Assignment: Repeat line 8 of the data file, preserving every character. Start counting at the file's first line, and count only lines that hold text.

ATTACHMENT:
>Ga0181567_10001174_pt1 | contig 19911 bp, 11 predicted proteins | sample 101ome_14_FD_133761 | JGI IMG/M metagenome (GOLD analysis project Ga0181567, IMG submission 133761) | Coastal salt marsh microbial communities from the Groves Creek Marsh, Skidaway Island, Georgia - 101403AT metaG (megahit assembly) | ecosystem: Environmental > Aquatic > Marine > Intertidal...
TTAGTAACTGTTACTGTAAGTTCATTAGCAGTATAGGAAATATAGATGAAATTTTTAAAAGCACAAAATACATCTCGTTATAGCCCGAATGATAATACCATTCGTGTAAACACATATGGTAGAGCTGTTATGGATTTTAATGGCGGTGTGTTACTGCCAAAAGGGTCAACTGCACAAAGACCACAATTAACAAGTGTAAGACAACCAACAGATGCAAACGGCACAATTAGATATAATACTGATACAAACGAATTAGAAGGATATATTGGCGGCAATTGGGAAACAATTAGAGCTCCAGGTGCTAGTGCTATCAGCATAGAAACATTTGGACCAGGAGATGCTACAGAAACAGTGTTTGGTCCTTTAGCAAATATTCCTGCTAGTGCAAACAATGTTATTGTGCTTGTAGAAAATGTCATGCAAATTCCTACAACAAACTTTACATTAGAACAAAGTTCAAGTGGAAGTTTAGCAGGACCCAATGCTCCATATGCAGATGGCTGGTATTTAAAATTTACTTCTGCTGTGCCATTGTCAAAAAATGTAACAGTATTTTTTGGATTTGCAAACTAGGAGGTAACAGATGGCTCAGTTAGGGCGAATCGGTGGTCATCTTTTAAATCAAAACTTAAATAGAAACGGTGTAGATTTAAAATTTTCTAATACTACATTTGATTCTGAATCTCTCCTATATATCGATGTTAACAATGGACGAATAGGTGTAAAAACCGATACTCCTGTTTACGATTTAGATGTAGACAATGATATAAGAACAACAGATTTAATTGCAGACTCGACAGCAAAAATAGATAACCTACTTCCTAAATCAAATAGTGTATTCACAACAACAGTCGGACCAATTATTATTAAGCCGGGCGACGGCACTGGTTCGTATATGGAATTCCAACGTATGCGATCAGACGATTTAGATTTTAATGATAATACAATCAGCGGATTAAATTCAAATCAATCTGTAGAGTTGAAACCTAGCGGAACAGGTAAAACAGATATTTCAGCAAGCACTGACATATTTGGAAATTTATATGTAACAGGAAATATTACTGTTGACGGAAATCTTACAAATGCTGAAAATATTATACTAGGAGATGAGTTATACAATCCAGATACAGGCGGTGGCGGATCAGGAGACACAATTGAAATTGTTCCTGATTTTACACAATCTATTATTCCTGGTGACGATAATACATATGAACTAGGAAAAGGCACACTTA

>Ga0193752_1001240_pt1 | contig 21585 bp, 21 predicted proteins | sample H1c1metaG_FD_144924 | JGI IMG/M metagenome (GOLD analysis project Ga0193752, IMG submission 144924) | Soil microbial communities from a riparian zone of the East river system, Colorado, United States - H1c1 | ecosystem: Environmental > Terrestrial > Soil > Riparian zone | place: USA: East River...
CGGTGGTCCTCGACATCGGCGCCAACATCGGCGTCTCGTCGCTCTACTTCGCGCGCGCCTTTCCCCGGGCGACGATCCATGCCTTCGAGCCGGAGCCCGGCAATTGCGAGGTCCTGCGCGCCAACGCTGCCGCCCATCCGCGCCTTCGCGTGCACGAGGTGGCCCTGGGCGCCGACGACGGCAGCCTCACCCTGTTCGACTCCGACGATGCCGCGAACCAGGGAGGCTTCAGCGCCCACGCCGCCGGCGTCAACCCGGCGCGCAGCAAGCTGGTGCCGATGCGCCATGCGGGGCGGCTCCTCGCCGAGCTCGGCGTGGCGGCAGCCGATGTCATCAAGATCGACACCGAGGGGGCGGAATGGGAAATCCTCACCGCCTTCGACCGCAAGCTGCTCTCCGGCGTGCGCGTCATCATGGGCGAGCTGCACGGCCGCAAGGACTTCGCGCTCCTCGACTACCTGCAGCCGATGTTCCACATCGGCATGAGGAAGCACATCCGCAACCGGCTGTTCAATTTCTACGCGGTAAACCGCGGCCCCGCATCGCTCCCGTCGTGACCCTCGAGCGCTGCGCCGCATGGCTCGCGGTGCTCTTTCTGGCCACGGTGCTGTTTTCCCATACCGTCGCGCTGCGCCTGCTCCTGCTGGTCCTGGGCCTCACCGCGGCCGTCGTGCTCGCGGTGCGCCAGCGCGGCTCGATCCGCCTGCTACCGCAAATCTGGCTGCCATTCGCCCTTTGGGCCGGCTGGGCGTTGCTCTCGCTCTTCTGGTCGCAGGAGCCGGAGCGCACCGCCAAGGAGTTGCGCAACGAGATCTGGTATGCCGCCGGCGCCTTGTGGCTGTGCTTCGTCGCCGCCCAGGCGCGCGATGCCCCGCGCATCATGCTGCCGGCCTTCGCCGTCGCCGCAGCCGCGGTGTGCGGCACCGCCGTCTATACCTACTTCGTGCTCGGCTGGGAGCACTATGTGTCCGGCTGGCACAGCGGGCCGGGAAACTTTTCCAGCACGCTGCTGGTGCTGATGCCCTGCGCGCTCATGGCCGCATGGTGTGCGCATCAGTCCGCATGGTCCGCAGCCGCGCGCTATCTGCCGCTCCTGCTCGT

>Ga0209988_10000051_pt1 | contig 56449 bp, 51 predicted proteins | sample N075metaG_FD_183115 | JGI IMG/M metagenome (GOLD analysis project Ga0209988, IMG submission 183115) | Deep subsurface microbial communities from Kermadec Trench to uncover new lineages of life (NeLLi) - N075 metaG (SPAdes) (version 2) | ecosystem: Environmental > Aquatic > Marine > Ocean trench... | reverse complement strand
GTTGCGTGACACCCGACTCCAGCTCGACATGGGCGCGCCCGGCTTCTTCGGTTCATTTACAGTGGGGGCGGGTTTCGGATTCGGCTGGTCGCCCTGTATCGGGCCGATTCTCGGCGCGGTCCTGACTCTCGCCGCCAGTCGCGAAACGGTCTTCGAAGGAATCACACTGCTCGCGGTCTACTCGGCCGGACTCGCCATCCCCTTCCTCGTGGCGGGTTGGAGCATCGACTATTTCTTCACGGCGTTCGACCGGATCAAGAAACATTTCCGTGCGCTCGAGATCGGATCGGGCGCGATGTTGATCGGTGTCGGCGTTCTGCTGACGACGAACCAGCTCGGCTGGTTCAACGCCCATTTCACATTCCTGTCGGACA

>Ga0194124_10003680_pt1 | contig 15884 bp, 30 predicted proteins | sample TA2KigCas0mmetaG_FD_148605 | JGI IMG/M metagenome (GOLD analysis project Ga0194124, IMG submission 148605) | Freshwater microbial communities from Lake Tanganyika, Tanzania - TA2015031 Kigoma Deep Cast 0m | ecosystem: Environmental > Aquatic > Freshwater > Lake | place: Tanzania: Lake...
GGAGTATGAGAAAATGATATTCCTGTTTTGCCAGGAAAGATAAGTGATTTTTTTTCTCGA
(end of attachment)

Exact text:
GGAGTATGAGAAAATGATATTCCTGTTTTGCCAGGAAAGATAAGTGATTTTTTTTCTCGA